The Postal Reorganization Act of 1970 requires annual audits of the Postal Service’s financial statements. In addition, the Postal Accountability and Enhancement Act of 2006 requires the Postal Service to comply with Section 404 of the Sarbanes-Oxley Act. This section requires the Postal Service to report the scope and adequacy of its internal control structure and procedures and assess their effectiveness. Further, Postal Service policy requires annual audits of officers’ travel and representation expenses.
The U.S. Postal Service Board of Governors contracted with an independent public accounting (IPA) firm to express audit opinions on the Postal Service’s fiscal year (FY) 2020 financial statements and internal controls over financial reporting (an integrated audit). The IPA firm maintained overall responsibility for testing and reviewing significant Postal Service accounts, processes, and internal controls. We coordinated audit efforts with the IPA firm to ensure adequate coverage.
Our audit objectives were to determine whether the Postal Service:
- Fairly stated accounting transactions in the general ledger and whether selected key controls surrounding those transactions were designed and operating effectively.
- Properly tested, documented, and reported its examination of selected key financial reporting controls related to Postal Service Headquarters (HQ) and Accounting Service Centers.
We tested 26 key financial reporting controls, traced accounting transactions, and reviewed supporting documentation for 15 accounting processes and determined the Postal Service fairly stated accounting transactions in the general ledger, and selected key controls over those transactions were operating effectively.
The Postal Service properly tested, documented, and reported its examination of selected key financial reporting controls related to HQ and Accounting Services except for minor documentation and sampling issues. We discussed these with management and corrective action was taken during the audit.
Further, Postal Service officers’ travel and representation expenses were supported and complied with Postal Service guidelines.
Overall, we did not propose any adjustments or identify any issues or control deficiencies that were material to the financial statements or that would affect the overall adequacy of the internal control environment.
Finally, we identified a policy compliance issue related to suspension of user access for separated employees. Supervisors did not always suspend employee access to Postal Service information systems coincident with their effective dates of separation as required by current policy. We did not assess why this occurred as it was outside the scope of our audit. However, we analyzed the timing of supervisor actions for separations not processed by Human Resources (HR) within [redacted] of the effective dates. Supervisors did not suspend employee access for over 90 percent of these separations in August and September 2020.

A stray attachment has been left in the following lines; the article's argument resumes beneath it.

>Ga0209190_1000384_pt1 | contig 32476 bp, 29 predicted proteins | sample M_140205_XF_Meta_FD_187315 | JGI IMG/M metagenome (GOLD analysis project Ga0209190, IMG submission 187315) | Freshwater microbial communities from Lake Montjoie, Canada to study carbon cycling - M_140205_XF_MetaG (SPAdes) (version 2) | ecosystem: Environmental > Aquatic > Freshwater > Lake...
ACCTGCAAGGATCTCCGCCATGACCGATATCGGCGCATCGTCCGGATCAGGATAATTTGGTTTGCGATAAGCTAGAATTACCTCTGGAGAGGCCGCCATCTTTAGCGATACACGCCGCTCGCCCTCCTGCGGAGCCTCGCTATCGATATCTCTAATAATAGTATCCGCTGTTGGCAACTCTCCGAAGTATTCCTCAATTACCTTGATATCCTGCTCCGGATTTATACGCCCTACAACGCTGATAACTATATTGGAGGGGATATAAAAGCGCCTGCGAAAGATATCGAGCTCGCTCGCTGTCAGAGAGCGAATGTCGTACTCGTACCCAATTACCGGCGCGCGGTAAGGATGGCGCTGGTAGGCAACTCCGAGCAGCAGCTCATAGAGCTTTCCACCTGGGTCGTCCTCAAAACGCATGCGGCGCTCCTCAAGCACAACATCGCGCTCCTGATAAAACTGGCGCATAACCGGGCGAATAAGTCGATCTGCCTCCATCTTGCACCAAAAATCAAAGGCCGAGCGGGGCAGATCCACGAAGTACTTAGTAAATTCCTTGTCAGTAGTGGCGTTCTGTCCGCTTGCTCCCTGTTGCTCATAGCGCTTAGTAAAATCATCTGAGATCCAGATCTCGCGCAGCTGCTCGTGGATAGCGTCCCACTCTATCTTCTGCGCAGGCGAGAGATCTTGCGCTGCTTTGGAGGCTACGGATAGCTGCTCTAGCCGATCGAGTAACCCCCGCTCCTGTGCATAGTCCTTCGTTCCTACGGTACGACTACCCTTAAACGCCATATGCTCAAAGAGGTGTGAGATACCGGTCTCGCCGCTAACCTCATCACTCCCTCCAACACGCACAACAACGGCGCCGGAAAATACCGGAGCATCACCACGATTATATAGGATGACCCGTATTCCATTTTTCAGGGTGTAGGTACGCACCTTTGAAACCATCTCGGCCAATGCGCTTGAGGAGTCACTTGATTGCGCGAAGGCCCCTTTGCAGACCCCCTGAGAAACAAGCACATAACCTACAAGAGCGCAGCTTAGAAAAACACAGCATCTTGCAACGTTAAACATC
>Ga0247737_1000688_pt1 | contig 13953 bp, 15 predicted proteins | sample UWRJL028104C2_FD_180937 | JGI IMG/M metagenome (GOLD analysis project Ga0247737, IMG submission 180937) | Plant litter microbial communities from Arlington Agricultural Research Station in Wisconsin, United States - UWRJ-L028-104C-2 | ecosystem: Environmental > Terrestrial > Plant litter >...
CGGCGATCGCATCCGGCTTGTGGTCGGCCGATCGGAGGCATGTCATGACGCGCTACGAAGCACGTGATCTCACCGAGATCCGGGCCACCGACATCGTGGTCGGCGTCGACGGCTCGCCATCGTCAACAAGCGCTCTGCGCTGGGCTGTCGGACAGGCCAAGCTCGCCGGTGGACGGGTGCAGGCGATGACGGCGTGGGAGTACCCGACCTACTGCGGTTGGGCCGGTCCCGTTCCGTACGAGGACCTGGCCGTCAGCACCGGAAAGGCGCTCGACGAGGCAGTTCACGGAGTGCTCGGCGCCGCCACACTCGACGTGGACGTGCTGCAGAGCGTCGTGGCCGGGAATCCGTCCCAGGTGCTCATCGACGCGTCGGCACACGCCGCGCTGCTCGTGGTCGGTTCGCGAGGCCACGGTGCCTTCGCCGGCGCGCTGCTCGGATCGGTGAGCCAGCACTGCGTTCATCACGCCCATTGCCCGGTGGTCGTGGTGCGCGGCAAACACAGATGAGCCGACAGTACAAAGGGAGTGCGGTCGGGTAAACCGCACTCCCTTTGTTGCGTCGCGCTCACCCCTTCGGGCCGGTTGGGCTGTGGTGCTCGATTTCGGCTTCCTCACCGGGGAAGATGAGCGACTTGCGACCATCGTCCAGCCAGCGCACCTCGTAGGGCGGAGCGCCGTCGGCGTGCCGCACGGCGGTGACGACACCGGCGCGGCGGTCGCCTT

When supervisors do not suspend employee access as required, the HR separations process or account inactivity will trigger an automated revocation of system access. The timeliness of these HR separation processes degraded during FY 2020. Improving supervisor compliance with the current policy would reduce the level of detective monitoring necessary to assess the impact of suspended employee access on the financial statements.
In FY 2019, the Postal Service determined that due to a lack of comprehensive policies and procedures over system access for former employees, access to financially relevant systems was not timely revoked. During FY 2020 management remediated the issue by implementing system changes, enhancing communications and training, publishing checklists, and adding business and technology controls. Management also monitored whether certain former employees with access removed [redacted] after their dates of separation had accessed financially relevant systems in ways that impacted the financial statements.
As of the end of FY 2020 the Postal Service concluded, and the independent public accountant agreed the lack of comprehensive policies and procedures over system access for former employees was remediated. However, management and the IPA firm determined that separated employees’ access to systems was not always being removed timely and they continue to monitor this.
We recommended management reiterate the requirement for supervisors to immediately suspend systems access for separated employees and monitor progress to ensure compliance.